retailers that: (1) Cannot legally obtain a guaranty under the Act; (2) 
do not embellish or misrepresent claims provided by the manufacturer 
related to the Act or Rules; and (3) do not market the products as 
private label products; unless the retailers knew or should have known 
that the marketing or sale of the products would violate the Act or 
Rules. Such protections provide greater consistency for retailers 
regardless of whether they directly import products or use third-party 
domestic importers. Accordingly, on January 3, 2013, the Commission 
announced an enforcement policy statement providing that it will not 
bring enforcement actions against retailers that meet the above 
criteria.\69\ This statement addresses the concerns raised by NRF.
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    \69\ See Enforcement Policy Regarding Certain Imported Textile, 
Wool, and Fur Products at http://www.ftc.gov/opa/2013/01/eps.shtm.
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D. Coverage and Exemptions From the Act and Rules

    Section 303.45 (Exclusions from the Act) has been the source of 
some confusion. The provision is phrased in terms of textile products 
excluded from operation of the Textile Act. However, instead of listing 
the excluded products, the provision lists 23 textile product 
categories that are not excluded. It then identifies the excluded 
product categories.
    To address this issue without changing the substance of this 
section, the Commission proposes amending the section so that paragraph 
(a) identifies

[[Page 29272]]

the textile fiber product categories subject to the Act and 
regulations, unless excluded from the Act's requirements in paragraph 
(b). New paragraph (b) provides that all textile fiber products other 
than those identified in paragraph (a) are excluded, as well as the 
exempted products identified in paragraph (b). The Commission also 
proposes revising current paragraphs (b) and (c) to reflect the above 
change and redesignating them as paragraphs (c) and (d), respectively.

V. Other Amendments the Commission Declines to Propose

    Several comments urged the Commission to address the disclosure of 
a business's identity, the provisions implementing the RN program, and 
disclosures in multiple languages. The Commission declines these 
requests either because the record does not include sufficient evidence 
to support them or the Commission lacks the authority to adopt them.

A. Proposals to Provide Additional Options for Identifying Businesses 
in Required Disclosures and To Modify the RN Program

    Several comments supported allowing businesses to use Canadian 
registered numbers as an alternative to U.S. registered numbers.\70\ 
AAFA stated that the use of identifying numbers approved by other 
countries would reduce costs, advance harmonization, and facilitate 
trade. NRF stated that recognizing the use of both Canadian CA numbers 
and U.S. RN numbers would support the free flow of products between the 
U.S. and Canada and reduce compliance costs for many U.S. retailers.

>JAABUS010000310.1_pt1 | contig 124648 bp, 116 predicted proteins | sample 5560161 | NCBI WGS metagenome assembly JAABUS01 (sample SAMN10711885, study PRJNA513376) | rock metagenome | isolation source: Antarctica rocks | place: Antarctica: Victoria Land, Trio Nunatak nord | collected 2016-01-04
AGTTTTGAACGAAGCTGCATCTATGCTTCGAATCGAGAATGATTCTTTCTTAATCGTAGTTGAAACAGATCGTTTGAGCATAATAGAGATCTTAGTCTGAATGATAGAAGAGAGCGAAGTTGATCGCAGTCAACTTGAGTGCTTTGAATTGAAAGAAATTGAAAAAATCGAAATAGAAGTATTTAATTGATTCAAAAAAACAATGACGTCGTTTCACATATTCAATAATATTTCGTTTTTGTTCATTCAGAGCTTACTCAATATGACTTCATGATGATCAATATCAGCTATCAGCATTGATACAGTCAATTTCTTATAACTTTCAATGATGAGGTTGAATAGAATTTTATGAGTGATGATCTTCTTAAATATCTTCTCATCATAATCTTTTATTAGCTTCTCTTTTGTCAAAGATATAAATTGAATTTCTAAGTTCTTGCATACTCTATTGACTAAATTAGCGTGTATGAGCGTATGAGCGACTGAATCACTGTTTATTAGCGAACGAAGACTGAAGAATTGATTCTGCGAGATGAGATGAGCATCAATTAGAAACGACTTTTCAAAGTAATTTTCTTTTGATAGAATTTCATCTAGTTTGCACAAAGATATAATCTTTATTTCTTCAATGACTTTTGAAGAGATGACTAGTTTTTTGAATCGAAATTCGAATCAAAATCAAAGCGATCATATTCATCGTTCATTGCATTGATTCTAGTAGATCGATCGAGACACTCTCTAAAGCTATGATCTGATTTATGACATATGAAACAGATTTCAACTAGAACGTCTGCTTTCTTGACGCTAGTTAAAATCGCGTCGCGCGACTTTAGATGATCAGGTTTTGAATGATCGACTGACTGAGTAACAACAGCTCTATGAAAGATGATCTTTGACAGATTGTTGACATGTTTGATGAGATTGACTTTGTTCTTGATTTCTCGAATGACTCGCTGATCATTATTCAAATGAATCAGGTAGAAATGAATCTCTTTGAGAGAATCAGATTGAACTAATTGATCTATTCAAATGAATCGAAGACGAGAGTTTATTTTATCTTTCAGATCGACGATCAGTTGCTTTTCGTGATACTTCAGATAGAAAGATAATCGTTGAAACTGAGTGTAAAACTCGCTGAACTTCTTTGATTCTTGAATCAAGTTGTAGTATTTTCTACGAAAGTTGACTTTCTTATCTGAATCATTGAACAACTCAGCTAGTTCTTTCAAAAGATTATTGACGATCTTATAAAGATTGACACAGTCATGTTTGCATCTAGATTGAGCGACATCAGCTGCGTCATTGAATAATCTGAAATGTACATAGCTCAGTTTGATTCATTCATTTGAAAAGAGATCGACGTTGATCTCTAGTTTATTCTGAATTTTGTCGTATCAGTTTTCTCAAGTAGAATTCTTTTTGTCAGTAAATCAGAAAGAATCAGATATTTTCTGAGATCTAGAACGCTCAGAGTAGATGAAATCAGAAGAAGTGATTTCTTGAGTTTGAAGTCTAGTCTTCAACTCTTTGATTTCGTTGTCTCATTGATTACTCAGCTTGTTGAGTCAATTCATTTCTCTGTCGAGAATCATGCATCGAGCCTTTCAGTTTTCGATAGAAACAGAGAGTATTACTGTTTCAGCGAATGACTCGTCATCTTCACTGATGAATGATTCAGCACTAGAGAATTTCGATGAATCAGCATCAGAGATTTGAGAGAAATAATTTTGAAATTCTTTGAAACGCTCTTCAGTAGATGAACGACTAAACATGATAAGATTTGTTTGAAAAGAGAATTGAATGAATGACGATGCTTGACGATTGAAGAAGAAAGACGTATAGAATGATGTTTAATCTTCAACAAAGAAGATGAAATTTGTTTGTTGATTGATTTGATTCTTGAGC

USA-ITA stated that allowing alternative identifiers would make it 
easier to develop a label that meets the requirements of multiple 
jurisdictions.\71\
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    \70\ AAFA (17), CAF (19), NRF (20), USA-ITA (14).
    \71\ Prior to issuing this NPRM, the Commission's staff provided 
guidance stating that a business located outside the United States 
can comply with the business name label disclosure requirement by 
disclosing the business name of the textile product manufacturer or 
the RN or business name of a company in the United States that is 
directly involved with importing, distributing, or selling the 
product. For clarity purposes, the Commission notes here that a 
business located outside the United States that engages in commerce 
subject to the Act (e.g., such as an exporter engaged in the sale, 
offering for sale, advertising, delivery, or transportation of a 
covered textile product in the United States) may also comply with 
this requirement by disclosing its own business name on the label. 
See 15 U.S.C. 70a and 70b(b)(3) and 16 CFR 303.16.
---------------------------------------------------------------------------

    These proposals appear to have merit; however, the Textile Act 
provides only for the use of identifying numbers issued by the 
Commission.\72\ Thus, the Commission lacks the authority to amend the 
Rules to allow businesses to identify themselves on labels using 
numbers issued by other nations. In addition, the comments favoring 
this amendment did not provide any evidence on the costs and benefits 
of the proposal.\73\
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    \72\ 15 U.S.C. 70b(b)(3). See section 303.20 of the Rules.
    \73\ The Commission considered the possibility of amending the 
Rules to allow applicants to request specific numbers from the 
Commission, which would enable an applicant with a number issued by 
another nation to request that the Commission issue an identical 
number (assuming the Commission had not already issued the number to 
a different firm). This approach might address some of the concerns 
raised by the comments; however, it would also pose a significant 
risk of confusion to the extent that it resulted in the Commission 
issuing numbers that other nations or agencies had already issued to 
different firms. To avoid such confusion, the Commission would have 
to confirm that no other nation had issued the requested number to a 
different firm before issuing it to the applicant. Doing so would 
likely impose significant costs on the Commission. None of the 
comments suggested this approach and there is no evidence in the